Figure 9: Intraoral periapical radiographs 3 months, 6 months, and 9 months postoperative

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Figure 10: Photograph showing passive eruption in stable occlusion of intruded 22 after 9 months

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Figure 11: Intraoral photograph of custom mouthgaurd in place

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  Discussion Top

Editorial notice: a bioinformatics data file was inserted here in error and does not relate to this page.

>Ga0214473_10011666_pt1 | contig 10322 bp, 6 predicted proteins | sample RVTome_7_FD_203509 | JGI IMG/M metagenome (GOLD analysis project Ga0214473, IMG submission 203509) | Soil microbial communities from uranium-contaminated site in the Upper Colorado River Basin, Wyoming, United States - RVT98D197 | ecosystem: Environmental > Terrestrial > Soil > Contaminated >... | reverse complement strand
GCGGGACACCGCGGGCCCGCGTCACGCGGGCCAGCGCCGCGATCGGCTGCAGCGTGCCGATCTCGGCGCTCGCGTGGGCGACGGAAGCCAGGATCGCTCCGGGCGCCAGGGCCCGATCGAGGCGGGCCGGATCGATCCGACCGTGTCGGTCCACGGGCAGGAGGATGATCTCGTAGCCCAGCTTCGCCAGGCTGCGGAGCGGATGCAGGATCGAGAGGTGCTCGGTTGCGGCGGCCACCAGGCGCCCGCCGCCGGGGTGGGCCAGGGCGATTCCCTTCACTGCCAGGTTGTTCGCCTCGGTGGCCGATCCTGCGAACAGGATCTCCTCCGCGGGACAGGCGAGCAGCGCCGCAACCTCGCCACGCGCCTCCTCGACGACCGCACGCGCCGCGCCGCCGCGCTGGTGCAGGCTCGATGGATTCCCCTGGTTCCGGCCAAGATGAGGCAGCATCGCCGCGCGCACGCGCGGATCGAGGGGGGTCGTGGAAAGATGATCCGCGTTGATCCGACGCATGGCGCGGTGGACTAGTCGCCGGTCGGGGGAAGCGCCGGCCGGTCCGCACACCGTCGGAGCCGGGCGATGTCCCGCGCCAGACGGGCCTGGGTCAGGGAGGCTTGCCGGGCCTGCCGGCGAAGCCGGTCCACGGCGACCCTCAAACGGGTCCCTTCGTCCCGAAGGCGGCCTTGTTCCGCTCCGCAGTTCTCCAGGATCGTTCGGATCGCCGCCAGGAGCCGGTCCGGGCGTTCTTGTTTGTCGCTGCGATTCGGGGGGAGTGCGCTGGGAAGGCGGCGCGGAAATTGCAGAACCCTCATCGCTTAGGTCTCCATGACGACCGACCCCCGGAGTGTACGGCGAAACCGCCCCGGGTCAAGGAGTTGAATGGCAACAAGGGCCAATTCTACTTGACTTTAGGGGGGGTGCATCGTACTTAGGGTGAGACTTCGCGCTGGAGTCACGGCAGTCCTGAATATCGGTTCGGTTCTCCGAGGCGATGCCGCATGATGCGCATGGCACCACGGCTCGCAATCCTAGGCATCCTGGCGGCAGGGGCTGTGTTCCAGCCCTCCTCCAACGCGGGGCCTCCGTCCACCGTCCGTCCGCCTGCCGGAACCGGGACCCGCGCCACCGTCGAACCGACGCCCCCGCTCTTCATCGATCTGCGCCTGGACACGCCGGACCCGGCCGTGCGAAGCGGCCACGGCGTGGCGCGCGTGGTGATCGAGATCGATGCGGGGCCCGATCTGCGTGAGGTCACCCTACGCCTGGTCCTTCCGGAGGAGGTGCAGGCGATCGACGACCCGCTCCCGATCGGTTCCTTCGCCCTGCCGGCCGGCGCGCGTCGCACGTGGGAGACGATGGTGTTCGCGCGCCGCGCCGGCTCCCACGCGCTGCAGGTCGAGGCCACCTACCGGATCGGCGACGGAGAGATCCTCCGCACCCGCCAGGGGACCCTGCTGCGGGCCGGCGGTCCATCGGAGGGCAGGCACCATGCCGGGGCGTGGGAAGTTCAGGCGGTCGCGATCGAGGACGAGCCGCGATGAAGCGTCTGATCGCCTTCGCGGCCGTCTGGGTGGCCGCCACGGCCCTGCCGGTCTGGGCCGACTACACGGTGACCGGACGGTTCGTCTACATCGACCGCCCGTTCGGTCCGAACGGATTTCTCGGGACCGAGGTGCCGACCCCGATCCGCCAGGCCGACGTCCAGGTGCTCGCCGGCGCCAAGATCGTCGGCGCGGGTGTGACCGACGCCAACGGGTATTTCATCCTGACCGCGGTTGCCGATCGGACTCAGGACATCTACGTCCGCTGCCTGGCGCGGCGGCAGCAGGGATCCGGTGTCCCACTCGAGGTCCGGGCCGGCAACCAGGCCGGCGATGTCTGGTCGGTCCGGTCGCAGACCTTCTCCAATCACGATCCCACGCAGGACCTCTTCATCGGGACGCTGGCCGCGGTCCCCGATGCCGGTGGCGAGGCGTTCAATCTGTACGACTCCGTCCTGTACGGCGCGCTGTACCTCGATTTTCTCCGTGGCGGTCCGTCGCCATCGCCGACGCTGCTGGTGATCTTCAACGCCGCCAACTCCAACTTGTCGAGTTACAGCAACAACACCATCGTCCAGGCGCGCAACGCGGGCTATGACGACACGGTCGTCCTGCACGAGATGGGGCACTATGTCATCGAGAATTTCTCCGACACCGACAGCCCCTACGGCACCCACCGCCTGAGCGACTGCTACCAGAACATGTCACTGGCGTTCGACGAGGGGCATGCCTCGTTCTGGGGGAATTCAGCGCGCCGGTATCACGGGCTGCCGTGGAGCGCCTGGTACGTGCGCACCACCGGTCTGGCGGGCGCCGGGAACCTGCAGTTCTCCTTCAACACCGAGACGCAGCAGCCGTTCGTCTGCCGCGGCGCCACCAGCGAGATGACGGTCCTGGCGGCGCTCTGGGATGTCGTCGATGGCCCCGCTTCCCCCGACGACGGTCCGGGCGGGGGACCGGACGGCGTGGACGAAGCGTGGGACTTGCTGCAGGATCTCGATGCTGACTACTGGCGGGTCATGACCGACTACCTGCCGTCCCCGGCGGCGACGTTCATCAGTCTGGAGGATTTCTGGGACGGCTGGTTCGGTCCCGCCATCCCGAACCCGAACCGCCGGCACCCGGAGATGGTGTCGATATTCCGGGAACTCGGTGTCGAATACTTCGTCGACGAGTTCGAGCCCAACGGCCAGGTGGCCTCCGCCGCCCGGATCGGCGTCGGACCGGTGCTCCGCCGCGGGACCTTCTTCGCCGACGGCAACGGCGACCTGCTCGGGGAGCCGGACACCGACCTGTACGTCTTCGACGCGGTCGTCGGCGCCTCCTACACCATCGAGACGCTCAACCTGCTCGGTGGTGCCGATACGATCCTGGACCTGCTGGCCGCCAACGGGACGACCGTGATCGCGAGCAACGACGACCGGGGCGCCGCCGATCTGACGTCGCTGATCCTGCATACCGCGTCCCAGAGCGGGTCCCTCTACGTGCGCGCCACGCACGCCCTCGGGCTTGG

The accepted treatment for luxation injury is immediate repositioning of the extruded tooth and stabilization, if necessary. [1] The most important factor in determining the treatment plan for luxated teeth is the presence or absence of significant apical displacement at the time of injury. [6] If there is radiographic evidence that the apex has moved out of its normal position, then there is a very high probability of compression of apical neurovascular bundle. Consequently, the tooth is likely to require root canal therapy, irrespective of whether it is mature or immature. Electric pulp testing of mechanically loosened teeth immediately after injury is not a reliable criterion for assessing vitality. [2] According to Andreason, the factor of the time interval from injury to repositioning of displaced teeth appears critical causing root surface resorption. [1] Teeth treated within 90 min after injury show a very low frequency of root resorption compared with teeth treated at a later time. Since the child reported to us only after 24 h, as the risk of pulp necrosis increases with the extent of injury to the pulp and PDL and in teeth with complete root formation, prophylactic extirpation of the pulp has been recommended to prevent inflammatory root resorption. [1],[3] Dressing of the root canal with calcium hydroxide has been shown to give a high frequency of healing. [5] In the present case, endodontic therapy was started early, followed by calcium hydroxide dressings to promote healing of periodontal tissues for 2 weeks. The conventional endodontic treatment was completed with a postendodontic composite restoration in 2-3 weeks after splint removal. The healing after endodontic treatment has been satisfactory both clinically and radiographically.